The Guttmacher Institute is evaluating how sexual and reproductive health and rights fit into U.S. health care reform efforts. Previous analyses have described people’s wide array of sexual and reproductive health needs and laid out a set of principles for how to address them within the health care system. This analysis applies those principles to one specific health care reform proposal. Evaluations of additional proposals can be found here.

Proposal name and bill number: Medicare for America Act (H.R. 2452, 116th Congress)

Proposal sponsor/author: Rep. Rosa DeLauro (D-CT)

Proposal version date: 5/1/2019

Summary of Proposal

Creates a new national health insurance program that will be open to all U.S. residents, replacing many existing public and private plans (including Medicaid, Medicare and individual market coverage) but leaving employer-sponsored private coverage as an option. (Also creates a temporary public health insurance option during the transition period to Medicare for America, which is not analyzed here.)

Ensure Comprehensive Insurance Coverage for Everyone

Provide coverage to all without cost or paperwork barriers: Available to all U.S. residents, including those who are currently uninsured, eligible to purchase an individual or group plan, or enroll in Medicare, Medicaid or the Children’s Health Insurance Program. Maintains coverage options through employer-sponsored plans, privately run Medicare Advantage plans, active military and veterans’ plans, federal employee plans and the Indian Health Service. Caps premiums at 8% of household income, with exemptions for households below 200% of the federal poverty level (FPL) and subsides available for households between 200% and 600% FPL.  Appears to block undocumented immigrants and Deferred Action for Childhood Arrivals (DACA) recipients from coverage, but states have the option to self-fund coverage for those not included in the federal program.

Cover the complete scope of sexual and reproductive health services without barriers: Requires coverage for an extensive list of specific services, when medically necessary, including maternity and newborn care, reproductive health exams, family planning counseling and education, contraceptive drugs and devices, sterilization procedures, abortion, infertility treatment, services related to HIV and other STIs, gender-confirming procedures and breast pumps. Includes language intended to override restrictions on the use of federal funds for abortion coverage and care (like the Hyde Amendment). Requires cost-sharing, with exceptions for some services (including some preventive services, some drugs and pregnancy-related care) and some enrollees (including households below 200% FPL, anyone younger than 21 and anyone with a complex condition like HIV). Caps out-of-pocket costs and prohibits deductibles, lifetime and annual limits, prior authorization requirements and step therapy (requiring a patient to try a less expensive alternative before getting access to their preferred option).

Build and Maintain a Robust Provider Network

Ensure that patients may seek care from any qualified provider: Allows access to providers already in the Medicaid and Medicare networks, with the option for others to join. Includes explicit protections for providers, including those that offer reproductive health services (like Planned Parenthood), to ensure they may not be excluded for reasons other than their ability to provide care. Medicare Advantage plans would have their own provider networks that must meet network adequacy standards set by the U.S. Department of Health and Human Services (HHS).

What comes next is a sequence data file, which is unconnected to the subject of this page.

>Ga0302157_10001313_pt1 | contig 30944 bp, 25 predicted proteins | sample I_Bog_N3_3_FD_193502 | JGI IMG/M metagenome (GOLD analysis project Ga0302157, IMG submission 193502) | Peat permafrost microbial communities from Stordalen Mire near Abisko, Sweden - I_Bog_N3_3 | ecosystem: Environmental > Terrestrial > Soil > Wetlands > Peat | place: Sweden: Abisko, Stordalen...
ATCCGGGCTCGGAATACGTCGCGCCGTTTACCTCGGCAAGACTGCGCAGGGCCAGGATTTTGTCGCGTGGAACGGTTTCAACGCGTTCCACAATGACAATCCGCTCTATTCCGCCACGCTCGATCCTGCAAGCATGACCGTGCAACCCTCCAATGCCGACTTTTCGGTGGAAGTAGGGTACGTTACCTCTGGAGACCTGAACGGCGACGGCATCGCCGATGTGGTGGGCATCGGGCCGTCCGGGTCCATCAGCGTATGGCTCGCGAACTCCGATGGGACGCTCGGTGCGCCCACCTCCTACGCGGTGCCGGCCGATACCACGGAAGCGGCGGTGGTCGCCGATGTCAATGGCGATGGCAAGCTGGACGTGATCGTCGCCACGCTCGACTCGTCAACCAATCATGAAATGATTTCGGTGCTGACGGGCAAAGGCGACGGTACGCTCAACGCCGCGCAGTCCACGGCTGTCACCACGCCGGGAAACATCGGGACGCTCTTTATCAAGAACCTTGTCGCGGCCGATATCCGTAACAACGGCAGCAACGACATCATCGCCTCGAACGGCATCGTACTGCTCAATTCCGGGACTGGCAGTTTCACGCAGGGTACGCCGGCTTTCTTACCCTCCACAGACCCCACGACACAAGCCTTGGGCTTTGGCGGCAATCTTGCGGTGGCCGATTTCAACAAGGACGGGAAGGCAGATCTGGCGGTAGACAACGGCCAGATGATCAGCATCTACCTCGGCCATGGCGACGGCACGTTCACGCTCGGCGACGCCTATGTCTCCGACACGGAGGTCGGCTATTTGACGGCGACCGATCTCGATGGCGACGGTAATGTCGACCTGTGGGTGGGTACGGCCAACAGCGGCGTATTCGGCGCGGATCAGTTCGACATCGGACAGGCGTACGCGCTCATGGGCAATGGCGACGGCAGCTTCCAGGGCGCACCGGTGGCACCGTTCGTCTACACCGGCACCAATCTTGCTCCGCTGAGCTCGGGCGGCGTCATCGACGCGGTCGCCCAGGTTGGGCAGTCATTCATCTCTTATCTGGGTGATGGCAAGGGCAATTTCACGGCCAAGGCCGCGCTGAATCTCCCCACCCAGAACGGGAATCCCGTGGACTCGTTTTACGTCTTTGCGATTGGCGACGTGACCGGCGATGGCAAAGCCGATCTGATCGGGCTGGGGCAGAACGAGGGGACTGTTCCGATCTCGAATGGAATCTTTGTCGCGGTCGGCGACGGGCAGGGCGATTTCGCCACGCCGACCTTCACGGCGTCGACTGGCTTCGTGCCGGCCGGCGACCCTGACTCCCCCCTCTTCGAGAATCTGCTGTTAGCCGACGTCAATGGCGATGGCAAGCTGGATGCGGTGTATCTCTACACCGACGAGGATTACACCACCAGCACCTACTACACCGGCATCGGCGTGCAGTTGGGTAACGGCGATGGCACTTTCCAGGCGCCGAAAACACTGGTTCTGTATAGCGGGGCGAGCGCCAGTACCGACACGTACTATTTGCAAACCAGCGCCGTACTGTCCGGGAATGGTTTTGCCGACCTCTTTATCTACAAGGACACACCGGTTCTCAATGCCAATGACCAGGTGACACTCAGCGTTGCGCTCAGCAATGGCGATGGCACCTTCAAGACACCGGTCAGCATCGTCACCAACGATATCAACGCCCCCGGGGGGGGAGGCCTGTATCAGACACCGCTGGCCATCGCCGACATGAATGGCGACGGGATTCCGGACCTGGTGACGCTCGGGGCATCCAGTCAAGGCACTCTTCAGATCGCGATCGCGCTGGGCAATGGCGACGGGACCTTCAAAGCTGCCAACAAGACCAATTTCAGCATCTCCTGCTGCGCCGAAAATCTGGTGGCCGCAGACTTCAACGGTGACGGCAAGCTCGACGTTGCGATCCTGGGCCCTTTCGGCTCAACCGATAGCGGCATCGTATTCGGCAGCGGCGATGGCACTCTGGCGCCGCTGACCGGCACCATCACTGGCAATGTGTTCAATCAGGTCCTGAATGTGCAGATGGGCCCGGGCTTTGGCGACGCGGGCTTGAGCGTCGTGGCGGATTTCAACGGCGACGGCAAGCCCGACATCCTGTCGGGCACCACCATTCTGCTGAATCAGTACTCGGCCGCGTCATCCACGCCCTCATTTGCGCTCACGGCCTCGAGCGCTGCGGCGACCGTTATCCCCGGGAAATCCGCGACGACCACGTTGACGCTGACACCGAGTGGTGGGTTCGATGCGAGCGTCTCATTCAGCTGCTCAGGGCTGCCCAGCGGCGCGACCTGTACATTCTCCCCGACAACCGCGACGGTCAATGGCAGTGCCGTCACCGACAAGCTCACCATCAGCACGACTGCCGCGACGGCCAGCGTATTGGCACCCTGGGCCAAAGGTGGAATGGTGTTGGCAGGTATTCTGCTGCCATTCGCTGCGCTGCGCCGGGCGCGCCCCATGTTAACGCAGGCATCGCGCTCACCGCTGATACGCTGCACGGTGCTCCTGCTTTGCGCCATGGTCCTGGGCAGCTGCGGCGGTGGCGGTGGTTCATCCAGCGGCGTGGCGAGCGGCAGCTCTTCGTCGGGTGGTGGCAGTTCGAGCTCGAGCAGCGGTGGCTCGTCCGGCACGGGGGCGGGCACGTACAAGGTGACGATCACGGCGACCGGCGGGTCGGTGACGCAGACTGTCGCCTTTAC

Fully reimburse providers and invest in their education, facilities and technology: Requires HHS to reimburse providers at Medicare or Medicaid rates (whichever is higher) and increases reimbursement for primary care. Provides funding for medical education and training programs, and offers loan forgiveness to participating providers.

Keep pace with emerging services and methods, such as telehealth: Specifically covers telehealth services, when medically necessary.

Guarantee and Enforce Strong Patient Protections

Eliminate legal, cultural and safety-related barriers to care: Not addressed.

Respect patients’ privacy and autonomy and guard against coercion: Prohibits institutions and individual providers from denying covered services due to religious objections by explicitly overriding “any provision of law that allows for conscience protection” (provisions often referred to as “refusal of care” laws). Does not include any new provisions to promote patients’ right to provide informed consent to care; guarantee that patients receive appropriate information, referrals or care; or protect patient confidentiality.

Fight discrimination and promote equitable health care access and experiences: Applies the Affordable Care Act’s antidiscrimination protections for patients on the basis of race, color, national origin, sex, age or disability to Medicare for America and all employer-sponsored plans. Does not include specific provisions to address health inequities and disparities.

Overall Assessment

Strengths:

  • Establishes a national program to offer comprehensive, affordable coverage to most people in the United States.
  • Explicitly covers a comprehensive package of reproductive health services, lifts federal restrictions on that coverage (like the Hyde Amendment), and includes specific protections for providers who offer reproductive health services (like Planned Parenthood).
  • Overrides refusal of care laws and prohibits providers from denying covered services due to religious objections.

Weaknesses:

  • Maintains existing restrictions that exclude undocumented immigrants and DACA recipients from coverage.
  • Does not include many important patient protections against coercion, address many current barriers to care or specifically address health inequities and disparities.